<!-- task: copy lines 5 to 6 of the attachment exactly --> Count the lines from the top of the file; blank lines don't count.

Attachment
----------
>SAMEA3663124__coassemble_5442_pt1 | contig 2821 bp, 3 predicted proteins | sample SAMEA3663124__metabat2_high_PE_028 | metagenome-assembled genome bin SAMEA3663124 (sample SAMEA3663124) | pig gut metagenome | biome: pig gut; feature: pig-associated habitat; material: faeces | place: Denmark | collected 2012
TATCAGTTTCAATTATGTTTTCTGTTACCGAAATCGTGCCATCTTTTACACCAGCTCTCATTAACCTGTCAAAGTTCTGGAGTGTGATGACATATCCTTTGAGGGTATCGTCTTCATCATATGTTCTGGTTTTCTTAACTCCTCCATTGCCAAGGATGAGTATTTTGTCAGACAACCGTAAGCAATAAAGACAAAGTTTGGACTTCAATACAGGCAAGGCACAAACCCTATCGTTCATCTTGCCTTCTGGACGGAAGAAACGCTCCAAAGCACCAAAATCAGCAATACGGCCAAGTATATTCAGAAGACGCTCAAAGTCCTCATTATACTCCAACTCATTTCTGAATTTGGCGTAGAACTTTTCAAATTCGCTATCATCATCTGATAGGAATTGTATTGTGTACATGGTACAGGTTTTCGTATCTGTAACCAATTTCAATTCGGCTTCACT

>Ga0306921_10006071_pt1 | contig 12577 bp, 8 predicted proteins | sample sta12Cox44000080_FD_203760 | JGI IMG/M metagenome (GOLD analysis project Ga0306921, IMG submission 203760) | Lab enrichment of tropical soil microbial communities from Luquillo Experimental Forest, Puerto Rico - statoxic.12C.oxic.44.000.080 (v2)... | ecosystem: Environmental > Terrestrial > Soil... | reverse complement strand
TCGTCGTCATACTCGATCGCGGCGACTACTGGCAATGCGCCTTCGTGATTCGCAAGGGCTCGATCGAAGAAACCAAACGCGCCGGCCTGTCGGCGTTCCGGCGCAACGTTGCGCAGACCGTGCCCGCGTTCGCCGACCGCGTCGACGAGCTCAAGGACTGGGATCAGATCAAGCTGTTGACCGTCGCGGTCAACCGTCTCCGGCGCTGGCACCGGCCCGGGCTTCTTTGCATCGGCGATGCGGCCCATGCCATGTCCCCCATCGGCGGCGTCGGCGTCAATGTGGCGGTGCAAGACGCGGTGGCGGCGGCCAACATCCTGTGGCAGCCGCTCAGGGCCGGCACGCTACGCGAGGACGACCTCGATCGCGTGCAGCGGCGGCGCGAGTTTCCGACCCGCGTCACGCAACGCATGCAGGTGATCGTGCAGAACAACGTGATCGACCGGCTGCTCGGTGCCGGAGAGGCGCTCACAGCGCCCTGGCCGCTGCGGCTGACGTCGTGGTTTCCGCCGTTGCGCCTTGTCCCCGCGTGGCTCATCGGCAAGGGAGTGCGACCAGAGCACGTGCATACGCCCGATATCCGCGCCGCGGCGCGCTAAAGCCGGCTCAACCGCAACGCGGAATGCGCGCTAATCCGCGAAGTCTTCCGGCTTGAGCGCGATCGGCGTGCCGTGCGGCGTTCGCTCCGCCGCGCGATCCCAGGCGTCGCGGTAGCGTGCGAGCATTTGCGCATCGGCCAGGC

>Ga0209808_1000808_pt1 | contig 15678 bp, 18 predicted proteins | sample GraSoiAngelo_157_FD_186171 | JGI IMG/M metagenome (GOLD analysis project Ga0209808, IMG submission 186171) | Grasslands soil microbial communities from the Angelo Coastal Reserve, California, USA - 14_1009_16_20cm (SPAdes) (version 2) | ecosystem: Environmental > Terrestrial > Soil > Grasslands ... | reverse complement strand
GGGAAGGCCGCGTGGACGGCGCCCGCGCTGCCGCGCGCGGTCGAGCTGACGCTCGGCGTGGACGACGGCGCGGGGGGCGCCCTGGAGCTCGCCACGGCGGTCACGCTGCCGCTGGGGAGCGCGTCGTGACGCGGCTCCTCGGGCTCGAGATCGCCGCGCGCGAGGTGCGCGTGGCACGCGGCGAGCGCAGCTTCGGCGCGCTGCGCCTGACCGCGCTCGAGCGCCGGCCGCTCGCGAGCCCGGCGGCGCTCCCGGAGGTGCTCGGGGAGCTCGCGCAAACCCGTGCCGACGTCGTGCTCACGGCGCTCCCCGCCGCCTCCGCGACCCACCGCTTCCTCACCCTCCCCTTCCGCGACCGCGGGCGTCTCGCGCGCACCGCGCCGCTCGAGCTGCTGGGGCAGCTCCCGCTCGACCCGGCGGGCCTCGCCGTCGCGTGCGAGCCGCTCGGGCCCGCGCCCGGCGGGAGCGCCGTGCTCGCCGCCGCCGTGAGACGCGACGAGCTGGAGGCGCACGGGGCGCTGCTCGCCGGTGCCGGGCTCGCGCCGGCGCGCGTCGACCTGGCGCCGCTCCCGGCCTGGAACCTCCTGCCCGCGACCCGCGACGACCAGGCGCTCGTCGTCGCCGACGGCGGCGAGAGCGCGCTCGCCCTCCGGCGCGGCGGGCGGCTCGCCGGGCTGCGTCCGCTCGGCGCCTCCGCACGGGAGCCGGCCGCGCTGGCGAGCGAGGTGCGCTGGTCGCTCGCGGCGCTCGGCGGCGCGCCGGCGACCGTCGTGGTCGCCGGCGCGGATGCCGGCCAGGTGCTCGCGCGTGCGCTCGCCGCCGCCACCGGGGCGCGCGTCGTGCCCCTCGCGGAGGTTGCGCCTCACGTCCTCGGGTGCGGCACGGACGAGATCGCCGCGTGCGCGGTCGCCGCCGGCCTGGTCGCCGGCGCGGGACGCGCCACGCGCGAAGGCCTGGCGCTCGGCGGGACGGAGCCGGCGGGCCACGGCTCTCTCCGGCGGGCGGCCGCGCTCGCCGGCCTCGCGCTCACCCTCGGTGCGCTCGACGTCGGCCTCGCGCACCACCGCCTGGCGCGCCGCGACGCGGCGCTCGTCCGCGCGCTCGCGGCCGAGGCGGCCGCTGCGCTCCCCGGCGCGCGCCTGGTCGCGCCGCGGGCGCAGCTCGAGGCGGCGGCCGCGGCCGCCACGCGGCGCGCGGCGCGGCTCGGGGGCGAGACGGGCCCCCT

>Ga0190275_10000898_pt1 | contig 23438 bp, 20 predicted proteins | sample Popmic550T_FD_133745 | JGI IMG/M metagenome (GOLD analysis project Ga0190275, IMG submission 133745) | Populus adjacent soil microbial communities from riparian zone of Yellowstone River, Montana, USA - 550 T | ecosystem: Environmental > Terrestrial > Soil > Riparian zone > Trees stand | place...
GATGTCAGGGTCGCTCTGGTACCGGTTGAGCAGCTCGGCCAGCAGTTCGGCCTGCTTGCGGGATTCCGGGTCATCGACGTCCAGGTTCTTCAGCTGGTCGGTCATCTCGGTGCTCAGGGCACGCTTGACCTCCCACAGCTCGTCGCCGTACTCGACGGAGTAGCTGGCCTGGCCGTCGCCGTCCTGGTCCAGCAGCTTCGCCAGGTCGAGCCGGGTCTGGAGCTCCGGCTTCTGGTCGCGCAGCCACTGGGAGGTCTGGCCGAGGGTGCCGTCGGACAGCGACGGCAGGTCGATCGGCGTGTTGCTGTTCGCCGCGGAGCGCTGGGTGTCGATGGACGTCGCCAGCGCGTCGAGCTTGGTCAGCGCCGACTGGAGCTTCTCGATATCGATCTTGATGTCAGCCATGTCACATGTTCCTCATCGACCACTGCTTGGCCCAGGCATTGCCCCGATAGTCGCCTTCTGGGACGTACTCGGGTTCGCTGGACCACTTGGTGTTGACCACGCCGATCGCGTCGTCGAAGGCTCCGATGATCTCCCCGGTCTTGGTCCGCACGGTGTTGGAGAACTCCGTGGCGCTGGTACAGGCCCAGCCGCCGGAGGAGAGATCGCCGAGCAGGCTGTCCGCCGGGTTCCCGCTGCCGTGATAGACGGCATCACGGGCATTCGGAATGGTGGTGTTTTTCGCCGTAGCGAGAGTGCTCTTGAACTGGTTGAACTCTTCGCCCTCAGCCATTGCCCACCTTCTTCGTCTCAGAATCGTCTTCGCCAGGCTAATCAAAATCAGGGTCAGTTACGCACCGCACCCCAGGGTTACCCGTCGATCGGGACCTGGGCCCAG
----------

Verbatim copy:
>Ga0209808_1000808_pt1 | contig 15678 bp, 18 predicted proteins | sample GraSoiAngelo_157_FD_186171 | JGI IMG/M metagenome (GOLD analysis project Ga0209808, IMG submission 186171) | Grasslands soil microbial communities from the Angelo Coastal Reserve, California, USA - 14_1009_16_20cm (SPAdes) (version 2) | ecosystem: Environmental > Terrestrial > Soil > Grasslands ... | reverse complement strand
GGGAAGGCCGCGTGGACGGCGCCCGCGCTGCCGCGCGCGGTCGAGCTGACGCTCGGCGTGGACGACGGCGCGGGGGGCGCCCTGGAGCTCGCCACGGCGGTCACGCTGCCGCTGGGGAGCGCGTCGTGACGCGGCTCCTCGGGCTCGAGATCGCCGCGCGCGAGGTGCGCGTGGCACGCGGCGAGCGCAGCTTCGGCGCGCTGCGCCTGACCGCGCTCGAGCGCCGGCCGCTCGCGAGCCCGGCGGCGCTCCCGGAGGTGCTCGGGGAGCTCGCGCAAACCCGTGCCGACGTCGTGCTCACGGCGCTCCCCGCCGCCTCCGCGACCCACCGCTTCCTCACCCTCCCCTTCCGCGACCGCGGGCGTCTCGCGCGCACCGCGCCGCTCGAGCTGCTGGGGCAGCTCCCGCTCGACCCGGCGGGCCTCGCCGTCGCGTGCGAGCCGCTCGGGCCCGCGCCCGGCGGGAGCGCCGTGCTCGCCGCCGCCGTGAGACGCGACGAGCTGGAGGCGCACGGGGCGCTGCTCGCCGGTGCCGGGCTCGCGCCGGCGCGCGTCGACCTGGCGCCGCTCCCGGCCTGGAACCTCCTGCCCGCGACCCGCGACGACCAGGCGCTCGTCGTCGCCGACGGCGGCGAGAGCGCGCTCGCCCTCCGGCGCGGCGGGCGGCTCGCCGGGCTGCGTCCGCTCGGCGCCTCCGCACGGGAGCCGGCCGCGCTGGCGAGCGAGGTGCGCTGGTCGCTCGCGGCGCTCGGCGGCGCGCCGGCGACCGTCGTGGTCGCCGGCGCGGATGCCGGCCAGGTGCTCGCGCGTGCGCTCGCCGCCGCCACCGGGGCGCGCGTCGTGCCCCTCGCGGAGGTTGCGCCTCACGTCCTCGGGTGCGGCACGGACGAGATCGCCGCGTGCGCGGTCGCCGCCGGCCTGGTCGCCGGCGCGGGACGCGCCACGCGCGAAGGCCTGGCGCTCGGCGGGACGGAGCCGGCGGGCCACGGCTCTCTCCGGCGGGCGGCCGCGCTCGCCGGCCTCGCGCTCACCCTCGGTGCGCTCGACGTCGGCCTCGCGCACCACCGCCTGGCGCGCCGCGACGCGGCGCTCGTCCGCGCGCTCGCGGCCGAGGCGGCCGCTGCGCTCCCCGGCGCGCGCCTGGTCGCGCCGCGGGCGCAGCTCGAGGCGGCGGCCGCGGCCGCCACGCGGCGCGCGGCGCGGCTCGGGGGCGAGACGGGCCCCCT